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comment by birchbarkcanoe
birchbarkcanoe  ·  1129 days ago  ·  link  ·    ·  parent  ·  post: The academy I dreamed of for 20 years no longer exists, and I am waking up

I'm a bright-eyed bushy-tailed undergrad about to start the PhD program application process, and I ask myself more and more often if the system is too broken to even be worth a shot. I alternate between "it's different in science because the degree is still useful outside academia" and "My dream is looking like an awful, awful decision."

    We are more than cogs in a machine: together, we are the machine. It matters how we treat each other. It matters which journals and publishers we choose to publish our ideas with. It matters which conferences we choose to attend. It matters who we collaborate and constitute panels with. And it matters how we talk about our working practices. Being overloaded is not a badge of honour

The problem that I see related to this is that some academics (read: the old tenured dudes who can do whatever they want) don't really see the problems in the system because that very system has led them to a comfortable success. They're blind to the burnouts and the crazy job market etc. She does mention, however:

    ... the current system is not working for everyone – and not just early career researchers: even senior academics are “choosing” to leave academia. And when the system isn’t working for everyone, it is working for no one.

and I don't know if I find that more alarming or what.

ilex  ·  1129 days ago  ·  link  ·  

I've been working on a PhD for mumble years now and I continue to have mixed feelings about it. My research is often rewarding and I like the niche I'm trying to make for myself in a couple different topics. I've learned a lot, significantly more than if I were to have gotten a job and tried to study on my own. I've enjoyed teaching and would love to continue.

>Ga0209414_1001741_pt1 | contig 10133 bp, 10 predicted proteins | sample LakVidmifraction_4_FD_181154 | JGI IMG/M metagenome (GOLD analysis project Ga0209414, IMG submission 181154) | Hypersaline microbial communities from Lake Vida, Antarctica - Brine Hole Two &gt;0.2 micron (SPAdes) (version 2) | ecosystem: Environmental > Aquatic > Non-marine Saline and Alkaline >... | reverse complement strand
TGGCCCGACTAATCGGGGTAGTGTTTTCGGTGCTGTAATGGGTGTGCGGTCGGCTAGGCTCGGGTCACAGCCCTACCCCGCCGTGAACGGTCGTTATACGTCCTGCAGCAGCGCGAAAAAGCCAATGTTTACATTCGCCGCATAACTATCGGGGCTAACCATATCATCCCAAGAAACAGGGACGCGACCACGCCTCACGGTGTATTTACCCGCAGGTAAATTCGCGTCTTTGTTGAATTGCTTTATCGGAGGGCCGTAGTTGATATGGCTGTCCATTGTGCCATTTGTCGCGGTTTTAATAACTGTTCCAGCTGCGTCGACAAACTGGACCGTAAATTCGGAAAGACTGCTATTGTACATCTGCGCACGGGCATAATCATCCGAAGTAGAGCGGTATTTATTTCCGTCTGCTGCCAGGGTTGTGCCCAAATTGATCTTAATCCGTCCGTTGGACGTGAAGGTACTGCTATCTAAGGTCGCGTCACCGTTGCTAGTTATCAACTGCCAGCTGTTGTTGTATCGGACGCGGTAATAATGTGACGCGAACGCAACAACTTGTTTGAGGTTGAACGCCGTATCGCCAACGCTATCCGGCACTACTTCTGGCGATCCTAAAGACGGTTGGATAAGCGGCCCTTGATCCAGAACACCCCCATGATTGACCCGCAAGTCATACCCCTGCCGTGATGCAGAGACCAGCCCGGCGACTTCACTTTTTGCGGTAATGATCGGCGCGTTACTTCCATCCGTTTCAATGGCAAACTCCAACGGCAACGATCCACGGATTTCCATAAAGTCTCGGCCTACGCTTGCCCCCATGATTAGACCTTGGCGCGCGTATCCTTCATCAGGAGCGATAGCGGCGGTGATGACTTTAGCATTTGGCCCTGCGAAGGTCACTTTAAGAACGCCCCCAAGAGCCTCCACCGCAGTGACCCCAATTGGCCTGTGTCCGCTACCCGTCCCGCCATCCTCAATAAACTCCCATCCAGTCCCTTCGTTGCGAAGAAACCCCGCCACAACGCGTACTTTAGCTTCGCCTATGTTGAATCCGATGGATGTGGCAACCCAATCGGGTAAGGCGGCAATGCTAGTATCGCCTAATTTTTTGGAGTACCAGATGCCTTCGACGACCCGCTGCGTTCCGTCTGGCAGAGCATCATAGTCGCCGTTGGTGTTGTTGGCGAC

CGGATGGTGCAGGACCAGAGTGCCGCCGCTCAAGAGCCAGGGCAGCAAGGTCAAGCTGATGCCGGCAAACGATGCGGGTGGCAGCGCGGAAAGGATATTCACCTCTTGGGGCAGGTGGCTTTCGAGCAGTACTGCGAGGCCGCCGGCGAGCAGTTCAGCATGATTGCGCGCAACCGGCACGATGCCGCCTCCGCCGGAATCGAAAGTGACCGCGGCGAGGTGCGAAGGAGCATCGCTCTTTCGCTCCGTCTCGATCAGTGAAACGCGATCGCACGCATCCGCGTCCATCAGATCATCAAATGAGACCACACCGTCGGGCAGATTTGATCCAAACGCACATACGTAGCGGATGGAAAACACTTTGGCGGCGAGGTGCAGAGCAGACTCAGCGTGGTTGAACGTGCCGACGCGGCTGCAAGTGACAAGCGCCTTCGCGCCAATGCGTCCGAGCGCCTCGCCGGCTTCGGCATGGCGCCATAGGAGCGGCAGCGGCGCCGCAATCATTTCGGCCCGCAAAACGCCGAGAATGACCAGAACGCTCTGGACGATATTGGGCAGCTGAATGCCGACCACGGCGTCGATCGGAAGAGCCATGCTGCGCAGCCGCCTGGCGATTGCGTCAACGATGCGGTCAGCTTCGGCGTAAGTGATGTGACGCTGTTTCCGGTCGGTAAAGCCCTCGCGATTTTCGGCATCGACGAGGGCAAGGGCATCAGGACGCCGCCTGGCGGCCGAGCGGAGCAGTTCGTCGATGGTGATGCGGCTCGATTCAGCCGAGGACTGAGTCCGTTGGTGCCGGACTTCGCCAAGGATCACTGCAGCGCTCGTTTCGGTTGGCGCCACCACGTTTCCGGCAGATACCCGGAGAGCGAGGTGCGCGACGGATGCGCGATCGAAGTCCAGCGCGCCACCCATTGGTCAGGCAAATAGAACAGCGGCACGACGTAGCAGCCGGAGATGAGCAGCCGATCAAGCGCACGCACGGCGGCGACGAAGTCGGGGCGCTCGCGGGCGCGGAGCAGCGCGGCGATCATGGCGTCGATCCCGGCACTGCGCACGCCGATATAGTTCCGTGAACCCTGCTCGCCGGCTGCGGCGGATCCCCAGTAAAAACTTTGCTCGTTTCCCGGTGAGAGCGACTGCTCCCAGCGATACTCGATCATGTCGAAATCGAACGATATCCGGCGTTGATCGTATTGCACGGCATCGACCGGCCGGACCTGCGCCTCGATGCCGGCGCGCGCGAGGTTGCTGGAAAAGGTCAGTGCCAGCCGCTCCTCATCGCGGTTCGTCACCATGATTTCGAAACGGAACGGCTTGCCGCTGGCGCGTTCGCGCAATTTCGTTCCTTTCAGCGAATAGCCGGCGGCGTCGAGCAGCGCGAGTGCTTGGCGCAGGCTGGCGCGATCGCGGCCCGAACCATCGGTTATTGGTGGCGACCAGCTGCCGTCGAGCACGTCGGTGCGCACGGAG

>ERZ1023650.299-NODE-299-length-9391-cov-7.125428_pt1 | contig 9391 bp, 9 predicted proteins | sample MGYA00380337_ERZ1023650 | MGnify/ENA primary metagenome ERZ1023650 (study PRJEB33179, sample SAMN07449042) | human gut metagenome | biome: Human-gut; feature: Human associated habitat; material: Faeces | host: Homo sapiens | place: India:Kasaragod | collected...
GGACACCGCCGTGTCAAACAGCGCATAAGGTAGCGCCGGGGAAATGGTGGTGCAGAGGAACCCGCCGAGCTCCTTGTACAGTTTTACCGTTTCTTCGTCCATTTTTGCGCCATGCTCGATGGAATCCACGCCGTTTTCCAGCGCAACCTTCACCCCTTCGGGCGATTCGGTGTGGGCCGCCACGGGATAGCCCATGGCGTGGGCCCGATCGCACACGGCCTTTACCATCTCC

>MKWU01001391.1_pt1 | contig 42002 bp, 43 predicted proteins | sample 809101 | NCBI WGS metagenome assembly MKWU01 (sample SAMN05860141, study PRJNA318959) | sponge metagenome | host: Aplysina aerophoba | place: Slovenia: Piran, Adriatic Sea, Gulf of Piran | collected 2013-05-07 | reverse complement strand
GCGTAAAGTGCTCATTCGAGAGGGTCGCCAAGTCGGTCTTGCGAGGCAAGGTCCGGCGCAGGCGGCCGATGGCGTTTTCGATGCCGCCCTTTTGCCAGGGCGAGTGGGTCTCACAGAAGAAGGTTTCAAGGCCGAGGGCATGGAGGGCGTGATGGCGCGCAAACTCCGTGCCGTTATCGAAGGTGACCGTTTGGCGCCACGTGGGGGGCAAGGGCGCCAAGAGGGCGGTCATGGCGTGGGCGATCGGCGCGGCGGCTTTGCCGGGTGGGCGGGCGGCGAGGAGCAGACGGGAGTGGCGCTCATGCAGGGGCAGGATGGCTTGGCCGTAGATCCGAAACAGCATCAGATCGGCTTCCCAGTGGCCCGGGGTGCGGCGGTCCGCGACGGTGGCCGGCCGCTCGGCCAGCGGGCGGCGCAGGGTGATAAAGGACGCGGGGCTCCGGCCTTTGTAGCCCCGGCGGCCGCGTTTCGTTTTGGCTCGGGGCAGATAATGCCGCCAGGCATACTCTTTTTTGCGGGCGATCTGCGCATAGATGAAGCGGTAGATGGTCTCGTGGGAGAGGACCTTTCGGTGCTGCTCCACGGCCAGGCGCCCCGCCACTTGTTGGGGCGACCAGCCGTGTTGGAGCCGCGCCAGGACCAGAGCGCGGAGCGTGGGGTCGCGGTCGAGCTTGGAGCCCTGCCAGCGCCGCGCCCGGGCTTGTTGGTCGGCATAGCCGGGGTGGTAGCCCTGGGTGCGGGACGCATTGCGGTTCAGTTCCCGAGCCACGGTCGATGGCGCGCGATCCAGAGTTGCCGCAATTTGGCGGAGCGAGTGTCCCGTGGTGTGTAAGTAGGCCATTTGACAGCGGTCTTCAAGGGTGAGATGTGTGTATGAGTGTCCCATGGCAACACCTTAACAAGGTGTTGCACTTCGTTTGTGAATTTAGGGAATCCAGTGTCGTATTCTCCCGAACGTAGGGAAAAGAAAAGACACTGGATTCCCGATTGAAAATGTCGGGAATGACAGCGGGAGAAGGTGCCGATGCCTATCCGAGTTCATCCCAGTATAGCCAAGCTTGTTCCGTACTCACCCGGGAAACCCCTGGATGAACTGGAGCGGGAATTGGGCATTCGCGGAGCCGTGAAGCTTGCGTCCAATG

But I don't know what I'm going to do when I leave. Having seen what is expected of professors -- I don't think I could do it, not without burning out long before I got tenure. Maybe at a liberal arts school where there's more emphasis on teaching and lower expectations for how much grant money you bring in, but that also means (from what I can see) less access to people with the skills to do the kind of mathematical research I like to do.

I'll probably end up in a national lab if I can manage a security clearance and stomach the additional pledge of allegiance to the US government.

I would definitely do grad school again if I was offered the choice, although I'd make some different choices about specific details. Aside from the job opportunities, I did it to satisfy my intellectual curiosity and that has made grad school "worth it" for me.

You didn't ask for it, but here's the one piece of advice I wish someone would have given me when I started: above all else, guard your mental (and physical) health. It only takes one or two bad semesters to really set you back. Without a doubt my failure to do so has added at least a year to my program, and I've seen people develop PTSD symptoms and not finish as a result.

birchbarkcanoe  ·  1128 days ago  ·  link  ·  

    I would definitely do grad school again if I was offered the choice

Wow this is so good to hear. Maybe the more vocal side of the internet is the side that regrets it. I think my dream is a teaching-focused position, though I could also see myself in a non-university research setting or, well, I don't know. As you said, it's an intellectual curiosity type of thing.

That is really great advice, thank you! I've had some professors mention that as a sort of aside when talking about grad school, and I'm starting to reach the conclusion that the people that are miserable are the people that don't take care of themselves. Anyway, thanks for your insight!!